Daniel is a book of two halves. The first six chapters contain stories about ‘Daniel’, an exile in a high position in the Babylonian court, and what he did to survive as a Jew in that potentially hostile environment. The final six chapters contain a series of visions about the future and God’s intervention into that future. To add to the complexity of the book, it is written in two different languages: 2.4–7.28 are in Aramaic, whereas 1.1–2.3 and 8.1–12.13 are in Hebrew.
20 Blessed be the name of God from age to age, for wisdom and power are his. 21He changes times and seasons, deposes kings and sets up kings; he gives wisdom to the wise and knowledge to those who have understanding. 22He reveals deep and hidden things; he knows what is in the darkness, and light dwells with him. (Daniel 2.20–22)
And in the days of those kings the God of heaven will set up a kingdom that shall never be destroyed, nor shall this kingdom be left to another people. (Daniel 2.44a)
2 Many of those who sleep in the dust of the earth shall awake, some to everlasting life, and some to shame and everlasting contempt. 3 Those who are wise shall shine like the brightness of the sky, and those who lead many to righteousness, like the stars forever and ever. (Daniel 12.2–3)
After the engaging and inspiring stories of chapters 1–6, the visions of 7–12 are much harder to read. Also a number of the details in the stories are at variance with the historical record (e.g. some of the names of kings) which raises questions about how to understand them.
The book is traditionally associated with Daniel, the book’s hero, but there are problems with this. Some of the details associated with the stories in chapters 1–6 are hard to tie up with evidence from the Babylonian and Persian periods. Also details in the visions in chapters 7–12 are uncannily accurate about events that took place in the second century BC. So although it appears to be set in the sixth century BC, it seems to be more knowledgeable about the second century BC.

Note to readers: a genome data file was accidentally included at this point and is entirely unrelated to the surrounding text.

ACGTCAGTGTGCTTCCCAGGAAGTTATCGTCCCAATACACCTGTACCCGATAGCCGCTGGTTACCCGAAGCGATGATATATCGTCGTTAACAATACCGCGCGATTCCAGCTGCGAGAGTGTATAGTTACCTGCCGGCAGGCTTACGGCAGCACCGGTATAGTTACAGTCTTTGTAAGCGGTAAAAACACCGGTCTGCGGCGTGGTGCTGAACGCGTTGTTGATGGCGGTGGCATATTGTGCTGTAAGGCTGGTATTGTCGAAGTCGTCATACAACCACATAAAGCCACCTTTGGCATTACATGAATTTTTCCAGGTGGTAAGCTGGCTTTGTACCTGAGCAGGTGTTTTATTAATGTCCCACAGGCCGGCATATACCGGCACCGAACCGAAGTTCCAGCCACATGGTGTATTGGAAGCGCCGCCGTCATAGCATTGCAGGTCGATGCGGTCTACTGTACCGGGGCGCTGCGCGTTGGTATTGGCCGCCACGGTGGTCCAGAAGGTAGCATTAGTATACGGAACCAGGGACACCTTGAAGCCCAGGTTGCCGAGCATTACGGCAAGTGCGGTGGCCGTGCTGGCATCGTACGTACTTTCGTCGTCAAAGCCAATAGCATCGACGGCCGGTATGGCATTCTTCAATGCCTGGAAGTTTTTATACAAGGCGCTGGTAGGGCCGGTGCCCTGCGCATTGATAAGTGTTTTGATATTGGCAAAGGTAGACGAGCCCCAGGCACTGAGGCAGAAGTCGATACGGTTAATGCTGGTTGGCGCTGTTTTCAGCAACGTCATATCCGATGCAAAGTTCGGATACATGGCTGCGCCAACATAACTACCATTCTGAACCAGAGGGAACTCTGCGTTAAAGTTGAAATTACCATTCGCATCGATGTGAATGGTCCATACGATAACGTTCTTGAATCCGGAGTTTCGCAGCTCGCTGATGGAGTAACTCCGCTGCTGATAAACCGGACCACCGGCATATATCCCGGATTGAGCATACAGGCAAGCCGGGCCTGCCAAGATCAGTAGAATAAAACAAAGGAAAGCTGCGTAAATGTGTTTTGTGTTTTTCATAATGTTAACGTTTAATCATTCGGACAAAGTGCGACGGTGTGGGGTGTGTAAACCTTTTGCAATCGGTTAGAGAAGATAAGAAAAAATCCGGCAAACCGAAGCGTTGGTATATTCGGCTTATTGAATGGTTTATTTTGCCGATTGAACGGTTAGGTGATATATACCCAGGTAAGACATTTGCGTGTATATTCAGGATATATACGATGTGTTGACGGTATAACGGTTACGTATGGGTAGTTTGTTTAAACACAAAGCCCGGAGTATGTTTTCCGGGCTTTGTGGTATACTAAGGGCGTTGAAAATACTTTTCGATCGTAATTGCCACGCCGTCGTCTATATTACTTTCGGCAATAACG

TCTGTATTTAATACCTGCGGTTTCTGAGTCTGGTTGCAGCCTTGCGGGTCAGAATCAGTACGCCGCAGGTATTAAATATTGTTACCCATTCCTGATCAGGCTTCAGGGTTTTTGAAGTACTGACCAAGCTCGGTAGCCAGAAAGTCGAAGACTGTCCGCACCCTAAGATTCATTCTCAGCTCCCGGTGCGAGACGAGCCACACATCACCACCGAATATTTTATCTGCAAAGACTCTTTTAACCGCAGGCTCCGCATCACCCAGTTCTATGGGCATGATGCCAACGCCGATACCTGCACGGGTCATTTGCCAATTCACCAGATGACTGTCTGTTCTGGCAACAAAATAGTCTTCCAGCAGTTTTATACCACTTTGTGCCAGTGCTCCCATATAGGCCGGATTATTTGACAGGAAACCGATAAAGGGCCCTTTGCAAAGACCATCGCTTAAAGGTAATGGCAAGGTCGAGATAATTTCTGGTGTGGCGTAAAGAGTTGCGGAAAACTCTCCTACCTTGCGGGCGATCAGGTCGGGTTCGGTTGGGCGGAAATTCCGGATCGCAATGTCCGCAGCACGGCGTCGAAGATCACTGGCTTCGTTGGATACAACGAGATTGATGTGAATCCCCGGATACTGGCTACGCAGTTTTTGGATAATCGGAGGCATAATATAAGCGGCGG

One explanation for this is that the stories from chapters 1–6 originated in the sixth century BC, but were talked about and retold over a period of 400 years until eventually being written down in the second century BC, along with the visions in chapters 7–12. This would make Daniel a book with a long period of composition that was used in various different contexts as a reflection on how to remain faithful to God in hard times.
Daniel, a young man, was a member of the aristocracy in Judah and taken into exile by the Babylonians. His wisdom and skill marked him out and he was promoted to a position of influence in the Babylonian court. He served the king with skill and loyalty while at the same time remaining loyal to God.
The book of Daniel tells another side of the exile story from the one with which we are familiar from Isaiah, Ezekiel and Jeremiah. The exile was a national tragedy that deeply scarred the people, and there's no doubt that it brought great suffering to many of them.